Being a vegetarian for about 5 years now, I don’t partake in the ‘turkey’ portion of a turkey dinner. I dive head first into a vat of mashed potatoes with fistfuls of stuffing and armloads of pie, but I avoid the massive animal carcass in the middle of the table when loading up my plate. Now, meat lovers, please don’t close your browser window. I’m a liberal vegetarian, meaning not only will I NOT douse you in red paint if you are wearing fur, but I also won’t begrudge you your right to eat meat as a part of your meal. And since I am legally bound to a ravenous carnivore I don’t even go so far as to refuse to prepare meat. I do it. Gaggingly.
So of course, I didn’t step down from the task of preparing a turkey for my non-American husband on the American holiday of Thanksgiving when we don’t live in America. There were certain conditions. 1) I will NOT be sticking my hand inside the carcass and retrieving anything call ‘giblets’ or ‘innards.’ 2) I will NOT be repeatedly risking 3rd degree burns to ‘baste’ the carcass with buttery carcass juices. 3) I won’t risk nicking an artery (I have, in the past, managed to cut myself severely while grating cheese) to carve up the dead animal. Essentially, I agree to prepare the stuffing and the glaze, while leaving most turkey duties in the hands of David.
Our first turkey went over quite well. It was roasted, sliced up, then eaten voraciously by our guests. But this didn’t absolve me of my guilt. Because as I cleaned up the kitchen the framework of a once living turkey stared at me. I did my best to avoid it’s steely glare. I showed it my plate, how I had eaten none of it’s parts, told it about how I had never wanted it in our house in the first place. The turkey body, predictably, stayed silent. Eerily silent as it judged my laissez-faire vegetarianism. I think next year I might substitute a Tofurky.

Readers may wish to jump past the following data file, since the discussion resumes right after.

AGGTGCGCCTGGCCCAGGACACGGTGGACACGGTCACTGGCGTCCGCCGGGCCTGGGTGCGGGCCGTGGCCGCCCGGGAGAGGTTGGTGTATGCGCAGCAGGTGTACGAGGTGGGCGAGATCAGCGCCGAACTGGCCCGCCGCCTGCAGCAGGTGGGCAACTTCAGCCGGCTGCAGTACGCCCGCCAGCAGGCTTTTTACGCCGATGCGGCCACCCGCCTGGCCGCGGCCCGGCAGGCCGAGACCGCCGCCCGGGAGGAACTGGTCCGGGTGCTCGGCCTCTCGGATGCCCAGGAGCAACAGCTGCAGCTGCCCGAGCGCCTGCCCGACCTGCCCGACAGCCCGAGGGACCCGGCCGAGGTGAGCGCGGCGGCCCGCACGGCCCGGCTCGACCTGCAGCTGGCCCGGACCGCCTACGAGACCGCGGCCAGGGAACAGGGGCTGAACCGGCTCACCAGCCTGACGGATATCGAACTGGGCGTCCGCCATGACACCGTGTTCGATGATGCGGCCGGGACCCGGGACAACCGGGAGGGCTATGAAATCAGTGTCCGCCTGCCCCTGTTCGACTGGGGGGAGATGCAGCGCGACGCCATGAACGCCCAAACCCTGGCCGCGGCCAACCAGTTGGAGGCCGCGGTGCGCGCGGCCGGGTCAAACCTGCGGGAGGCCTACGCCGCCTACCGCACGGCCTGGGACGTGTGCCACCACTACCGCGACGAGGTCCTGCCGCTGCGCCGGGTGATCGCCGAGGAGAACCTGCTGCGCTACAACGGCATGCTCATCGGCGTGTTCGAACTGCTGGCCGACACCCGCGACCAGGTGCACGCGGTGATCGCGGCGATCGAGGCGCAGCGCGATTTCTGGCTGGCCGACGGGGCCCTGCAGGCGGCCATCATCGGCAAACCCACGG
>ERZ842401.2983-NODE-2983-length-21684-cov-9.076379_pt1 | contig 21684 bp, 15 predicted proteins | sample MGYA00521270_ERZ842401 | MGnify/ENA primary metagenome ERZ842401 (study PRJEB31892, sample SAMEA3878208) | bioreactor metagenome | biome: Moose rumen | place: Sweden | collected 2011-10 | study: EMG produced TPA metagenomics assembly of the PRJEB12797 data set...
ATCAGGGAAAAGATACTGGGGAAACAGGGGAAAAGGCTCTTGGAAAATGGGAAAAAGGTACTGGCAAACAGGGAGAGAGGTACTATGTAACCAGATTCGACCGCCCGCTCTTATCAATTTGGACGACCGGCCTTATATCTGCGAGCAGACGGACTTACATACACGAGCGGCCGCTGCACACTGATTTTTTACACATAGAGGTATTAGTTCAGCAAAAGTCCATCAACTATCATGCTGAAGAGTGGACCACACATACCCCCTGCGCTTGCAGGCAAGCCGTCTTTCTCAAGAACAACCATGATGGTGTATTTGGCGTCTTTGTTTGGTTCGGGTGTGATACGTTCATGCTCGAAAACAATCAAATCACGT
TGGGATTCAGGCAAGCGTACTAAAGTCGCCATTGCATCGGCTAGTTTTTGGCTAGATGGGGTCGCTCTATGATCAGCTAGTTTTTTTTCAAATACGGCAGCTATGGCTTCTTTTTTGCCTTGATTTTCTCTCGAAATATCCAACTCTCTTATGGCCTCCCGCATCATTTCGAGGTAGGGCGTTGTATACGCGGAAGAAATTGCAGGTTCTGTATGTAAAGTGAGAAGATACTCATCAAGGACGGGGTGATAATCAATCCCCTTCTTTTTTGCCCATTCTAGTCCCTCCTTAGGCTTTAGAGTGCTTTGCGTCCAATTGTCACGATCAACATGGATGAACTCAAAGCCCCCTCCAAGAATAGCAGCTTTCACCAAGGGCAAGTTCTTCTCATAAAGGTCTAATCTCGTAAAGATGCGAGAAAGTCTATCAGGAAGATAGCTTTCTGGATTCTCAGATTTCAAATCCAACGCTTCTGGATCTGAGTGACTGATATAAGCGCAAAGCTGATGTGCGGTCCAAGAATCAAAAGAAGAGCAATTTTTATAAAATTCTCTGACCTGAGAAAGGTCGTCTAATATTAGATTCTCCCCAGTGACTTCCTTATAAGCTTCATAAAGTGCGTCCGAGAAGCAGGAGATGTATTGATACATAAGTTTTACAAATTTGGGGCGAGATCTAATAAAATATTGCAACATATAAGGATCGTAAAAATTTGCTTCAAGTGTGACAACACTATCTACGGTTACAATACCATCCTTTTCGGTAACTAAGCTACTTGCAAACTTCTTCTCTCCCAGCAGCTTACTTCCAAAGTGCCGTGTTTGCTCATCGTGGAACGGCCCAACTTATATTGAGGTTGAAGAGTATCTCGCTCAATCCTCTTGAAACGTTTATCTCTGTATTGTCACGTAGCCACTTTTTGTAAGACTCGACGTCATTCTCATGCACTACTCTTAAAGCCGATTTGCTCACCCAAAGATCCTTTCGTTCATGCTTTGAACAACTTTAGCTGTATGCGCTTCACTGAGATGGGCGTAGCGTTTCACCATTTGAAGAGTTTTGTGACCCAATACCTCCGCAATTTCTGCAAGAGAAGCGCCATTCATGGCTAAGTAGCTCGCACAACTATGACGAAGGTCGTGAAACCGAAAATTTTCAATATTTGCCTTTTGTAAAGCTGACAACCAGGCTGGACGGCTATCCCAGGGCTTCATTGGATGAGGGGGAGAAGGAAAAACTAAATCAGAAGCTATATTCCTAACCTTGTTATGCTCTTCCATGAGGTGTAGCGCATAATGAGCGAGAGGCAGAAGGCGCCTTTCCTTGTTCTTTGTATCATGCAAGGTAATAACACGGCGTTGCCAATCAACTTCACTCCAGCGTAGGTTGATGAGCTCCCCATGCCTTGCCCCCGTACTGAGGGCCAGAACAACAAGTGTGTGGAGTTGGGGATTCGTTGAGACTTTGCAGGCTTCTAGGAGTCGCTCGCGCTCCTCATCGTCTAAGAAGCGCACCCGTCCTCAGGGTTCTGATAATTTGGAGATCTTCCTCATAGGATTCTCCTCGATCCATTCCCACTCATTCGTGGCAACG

All guilt and gluttony aside, our Thanksgiving was a success. Thanks to the miracles of our one English channel (ironically, the North American Sports Network) we were able to watch the Green Bay vs. Detroit game live while we dined. Dave and I were an incredibly dynamic duo as we cooked and baked our way to a delicious meal. Sure, the gravy was lumpy, but we avoided a catastrophe to the scale of the Great Ham Debacle of Christmas 2004. The company was lovely, and the break in our normal Thursday night routine (which is alarmingly similar to our Friday-Wednesday night routines) was welcome.
Dave, sporting a kitty-themed apron, peels potatoes topless.
Lane, cheerful as ever, stirs things.
The feast. Start with wine, work your way onward.
*photo thanks to: Ginger Me